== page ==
China’s efforts to slow climate change also contrast starkly with the near-complete inaction of the U.S. government. China’s struggle to limit the disastrous effects of its burgeoning coal power industry was detailed in this Atlantic feature by James Fallows. “In the search for ‘progress on coal,’ like other forms of energy research and development, China is now the Google, the Intel, the General Motors and Ford of their heyday—the place where the doing occurs, and thus the learning by doing as well,” Fallows wrote.

“You can think of China as a huge laboratory for deploying technology,” a U.S. official posted in China told the Atlantic. China has also moved to the forefront in developing new nuclear power reactors, including liquid-fuel reactors that use thorium, rather than uranium, as their primary fuel, as I detailed in this report on Wired.com.

The “cleantech gap” between China and the United States recalls the so-called “missile gap” between the Soviet Union and America in the late 1950s and early 1960s, a scientific and technological divide that was crystallized by the Sputnik launch. The missile gap turned out to be an invention. The cleantech gap becomes more real by the month. The reasons are manifold, and they include the capability of a command economy, which China’s to a large degree still is, to move quickly on major projects like clean coal and advanced nuclear plants. Free markets are, according to theory, more nimble and responsive than centrally planned ones. But when it takes a decade just to get a permit for a new nuclear plant (much less build one) in the U.S., and a couple of years to go from conception to completion in China, economic theory doesn’t hold up.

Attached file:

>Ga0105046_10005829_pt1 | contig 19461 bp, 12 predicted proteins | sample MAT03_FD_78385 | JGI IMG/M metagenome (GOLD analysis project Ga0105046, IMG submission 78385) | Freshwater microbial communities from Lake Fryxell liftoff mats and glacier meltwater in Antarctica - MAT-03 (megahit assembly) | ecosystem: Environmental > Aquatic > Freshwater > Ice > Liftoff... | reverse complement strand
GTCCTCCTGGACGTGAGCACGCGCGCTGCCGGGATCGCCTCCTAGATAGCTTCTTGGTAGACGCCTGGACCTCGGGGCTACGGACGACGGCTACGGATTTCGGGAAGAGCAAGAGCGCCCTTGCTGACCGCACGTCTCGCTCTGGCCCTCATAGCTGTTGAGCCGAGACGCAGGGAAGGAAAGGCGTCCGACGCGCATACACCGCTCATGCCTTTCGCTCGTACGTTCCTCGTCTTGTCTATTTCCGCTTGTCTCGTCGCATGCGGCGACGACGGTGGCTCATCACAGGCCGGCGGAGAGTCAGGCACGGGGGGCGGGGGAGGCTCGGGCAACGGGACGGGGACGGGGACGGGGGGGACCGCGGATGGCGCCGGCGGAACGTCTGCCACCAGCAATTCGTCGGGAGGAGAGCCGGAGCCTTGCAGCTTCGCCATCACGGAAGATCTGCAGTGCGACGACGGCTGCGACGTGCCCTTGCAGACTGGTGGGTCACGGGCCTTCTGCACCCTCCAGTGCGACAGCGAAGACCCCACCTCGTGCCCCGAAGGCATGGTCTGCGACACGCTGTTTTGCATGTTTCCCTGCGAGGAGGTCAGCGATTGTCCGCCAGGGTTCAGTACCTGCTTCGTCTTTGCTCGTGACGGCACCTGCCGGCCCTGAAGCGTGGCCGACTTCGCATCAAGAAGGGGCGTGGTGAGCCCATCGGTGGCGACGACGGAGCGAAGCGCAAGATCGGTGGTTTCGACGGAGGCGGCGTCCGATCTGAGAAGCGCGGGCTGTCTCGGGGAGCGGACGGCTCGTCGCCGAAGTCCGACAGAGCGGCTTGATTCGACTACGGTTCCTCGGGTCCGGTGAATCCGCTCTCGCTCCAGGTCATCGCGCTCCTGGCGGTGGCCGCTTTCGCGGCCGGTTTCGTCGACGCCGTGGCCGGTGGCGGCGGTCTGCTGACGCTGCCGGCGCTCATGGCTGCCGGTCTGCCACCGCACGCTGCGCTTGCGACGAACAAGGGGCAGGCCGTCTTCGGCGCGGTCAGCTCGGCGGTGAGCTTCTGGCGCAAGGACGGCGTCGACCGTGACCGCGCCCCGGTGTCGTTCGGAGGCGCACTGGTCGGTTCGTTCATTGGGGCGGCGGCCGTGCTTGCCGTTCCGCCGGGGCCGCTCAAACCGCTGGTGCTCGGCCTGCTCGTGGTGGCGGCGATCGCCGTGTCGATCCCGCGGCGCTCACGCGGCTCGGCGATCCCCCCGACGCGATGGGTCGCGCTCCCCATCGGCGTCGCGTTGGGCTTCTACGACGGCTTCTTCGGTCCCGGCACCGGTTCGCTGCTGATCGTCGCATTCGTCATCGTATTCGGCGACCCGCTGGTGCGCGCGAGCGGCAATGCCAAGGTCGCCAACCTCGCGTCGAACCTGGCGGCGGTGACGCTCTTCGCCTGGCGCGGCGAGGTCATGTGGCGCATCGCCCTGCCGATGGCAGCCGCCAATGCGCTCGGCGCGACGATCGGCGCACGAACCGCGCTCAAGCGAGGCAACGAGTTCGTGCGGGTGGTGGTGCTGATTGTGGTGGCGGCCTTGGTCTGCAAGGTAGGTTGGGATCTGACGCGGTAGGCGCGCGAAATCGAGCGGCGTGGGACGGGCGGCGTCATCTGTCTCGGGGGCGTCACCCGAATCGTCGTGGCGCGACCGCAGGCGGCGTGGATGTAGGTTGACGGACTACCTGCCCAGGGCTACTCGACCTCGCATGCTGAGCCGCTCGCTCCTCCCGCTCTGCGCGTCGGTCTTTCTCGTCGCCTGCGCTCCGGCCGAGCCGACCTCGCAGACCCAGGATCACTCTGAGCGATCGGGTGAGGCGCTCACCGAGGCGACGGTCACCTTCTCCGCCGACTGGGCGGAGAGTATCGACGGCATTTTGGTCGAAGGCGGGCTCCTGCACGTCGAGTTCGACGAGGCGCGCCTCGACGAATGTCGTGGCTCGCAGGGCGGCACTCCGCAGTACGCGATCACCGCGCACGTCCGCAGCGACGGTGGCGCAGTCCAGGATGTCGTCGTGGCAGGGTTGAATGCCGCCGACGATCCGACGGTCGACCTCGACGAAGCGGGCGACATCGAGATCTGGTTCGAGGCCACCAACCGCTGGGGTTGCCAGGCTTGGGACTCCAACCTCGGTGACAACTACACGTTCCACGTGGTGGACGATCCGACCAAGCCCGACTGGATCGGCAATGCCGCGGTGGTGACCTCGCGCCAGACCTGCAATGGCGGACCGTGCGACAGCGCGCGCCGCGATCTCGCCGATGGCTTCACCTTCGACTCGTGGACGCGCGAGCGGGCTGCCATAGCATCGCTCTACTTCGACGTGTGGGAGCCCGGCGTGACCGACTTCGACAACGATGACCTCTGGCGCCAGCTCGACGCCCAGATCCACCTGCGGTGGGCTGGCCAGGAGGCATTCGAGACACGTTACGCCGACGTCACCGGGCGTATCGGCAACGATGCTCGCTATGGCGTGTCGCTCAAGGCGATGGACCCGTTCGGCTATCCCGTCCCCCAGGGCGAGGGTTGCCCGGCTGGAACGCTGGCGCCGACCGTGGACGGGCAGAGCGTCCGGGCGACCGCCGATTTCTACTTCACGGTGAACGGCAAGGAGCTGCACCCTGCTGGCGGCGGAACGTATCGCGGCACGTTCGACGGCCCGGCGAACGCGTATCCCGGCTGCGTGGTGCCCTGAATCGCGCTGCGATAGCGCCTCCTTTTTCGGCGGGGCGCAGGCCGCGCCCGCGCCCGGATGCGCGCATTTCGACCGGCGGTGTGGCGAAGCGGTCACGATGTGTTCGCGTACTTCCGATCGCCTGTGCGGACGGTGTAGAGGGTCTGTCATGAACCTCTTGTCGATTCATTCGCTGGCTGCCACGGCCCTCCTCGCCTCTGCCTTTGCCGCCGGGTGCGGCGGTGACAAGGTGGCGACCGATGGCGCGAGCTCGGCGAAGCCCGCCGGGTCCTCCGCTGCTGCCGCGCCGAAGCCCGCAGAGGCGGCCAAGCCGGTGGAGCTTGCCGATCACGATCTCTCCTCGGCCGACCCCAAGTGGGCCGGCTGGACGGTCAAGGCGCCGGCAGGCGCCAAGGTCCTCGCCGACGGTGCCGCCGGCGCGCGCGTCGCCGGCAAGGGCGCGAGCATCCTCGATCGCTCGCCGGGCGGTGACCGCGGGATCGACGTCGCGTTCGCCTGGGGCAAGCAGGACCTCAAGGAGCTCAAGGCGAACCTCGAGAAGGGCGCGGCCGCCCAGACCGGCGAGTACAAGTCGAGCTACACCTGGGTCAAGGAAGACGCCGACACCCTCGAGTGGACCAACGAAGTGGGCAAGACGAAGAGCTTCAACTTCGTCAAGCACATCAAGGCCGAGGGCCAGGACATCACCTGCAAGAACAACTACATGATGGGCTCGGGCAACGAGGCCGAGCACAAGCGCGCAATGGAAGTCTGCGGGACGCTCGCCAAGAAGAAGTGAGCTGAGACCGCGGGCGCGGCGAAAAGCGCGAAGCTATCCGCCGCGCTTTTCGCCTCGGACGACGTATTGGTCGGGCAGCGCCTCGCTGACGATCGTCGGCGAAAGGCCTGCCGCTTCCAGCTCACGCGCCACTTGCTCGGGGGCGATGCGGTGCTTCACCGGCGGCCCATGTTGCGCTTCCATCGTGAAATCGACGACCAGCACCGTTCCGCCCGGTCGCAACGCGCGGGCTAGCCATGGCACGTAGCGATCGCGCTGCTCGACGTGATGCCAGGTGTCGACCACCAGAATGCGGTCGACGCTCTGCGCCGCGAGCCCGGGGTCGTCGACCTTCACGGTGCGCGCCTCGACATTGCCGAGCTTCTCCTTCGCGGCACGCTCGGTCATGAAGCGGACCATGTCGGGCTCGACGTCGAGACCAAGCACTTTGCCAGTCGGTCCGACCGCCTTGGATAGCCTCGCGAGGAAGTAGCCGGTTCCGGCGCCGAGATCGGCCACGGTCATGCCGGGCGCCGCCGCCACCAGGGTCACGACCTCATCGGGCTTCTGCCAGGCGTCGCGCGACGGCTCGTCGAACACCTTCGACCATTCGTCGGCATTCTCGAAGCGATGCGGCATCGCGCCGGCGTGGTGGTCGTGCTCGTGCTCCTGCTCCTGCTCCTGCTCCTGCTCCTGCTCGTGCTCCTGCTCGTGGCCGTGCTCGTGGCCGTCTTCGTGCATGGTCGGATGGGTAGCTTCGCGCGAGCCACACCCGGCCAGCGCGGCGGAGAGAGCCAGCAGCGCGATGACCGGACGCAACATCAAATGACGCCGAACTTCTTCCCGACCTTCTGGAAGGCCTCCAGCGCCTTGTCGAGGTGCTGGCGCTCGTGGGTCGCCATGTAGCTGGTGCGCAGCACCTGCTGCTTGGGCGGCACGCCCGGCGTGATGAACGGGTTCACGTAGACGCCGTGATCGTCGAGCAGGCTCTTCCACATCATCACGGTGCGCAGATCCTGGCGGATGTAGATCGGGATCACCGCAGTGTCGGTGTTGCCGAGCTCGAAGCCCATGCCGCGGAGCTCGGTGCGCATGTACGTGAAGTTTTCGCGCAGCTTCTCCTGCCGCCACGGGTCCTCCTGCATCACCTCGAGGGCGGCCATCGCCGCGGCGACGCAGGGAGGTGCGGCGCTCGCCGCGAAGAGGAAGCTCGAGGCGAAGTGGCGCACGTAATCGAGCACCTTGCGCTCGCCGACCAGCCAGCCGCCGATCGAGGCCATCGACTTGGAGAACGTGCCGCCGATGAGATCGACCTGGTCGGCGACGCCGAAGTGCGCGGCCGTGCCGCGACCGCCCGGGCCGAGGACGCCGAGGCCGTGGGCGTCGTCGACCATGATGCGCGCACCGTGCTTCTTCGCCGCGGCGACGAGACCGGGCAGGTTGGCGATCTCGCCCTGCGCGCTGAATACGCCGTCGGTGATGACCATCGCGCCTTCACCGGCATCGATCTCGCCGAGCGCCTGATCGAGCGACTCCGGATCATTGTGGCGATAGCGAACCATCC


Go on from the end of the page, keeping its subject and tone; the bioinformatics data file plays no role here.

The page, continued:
China’s climate change dilemma, particularly around increasing use of coal, is stark, and it may not be solved without wrenching environmental and social changes that could tear at the fabric of society. But at least they’re trying to do something about it.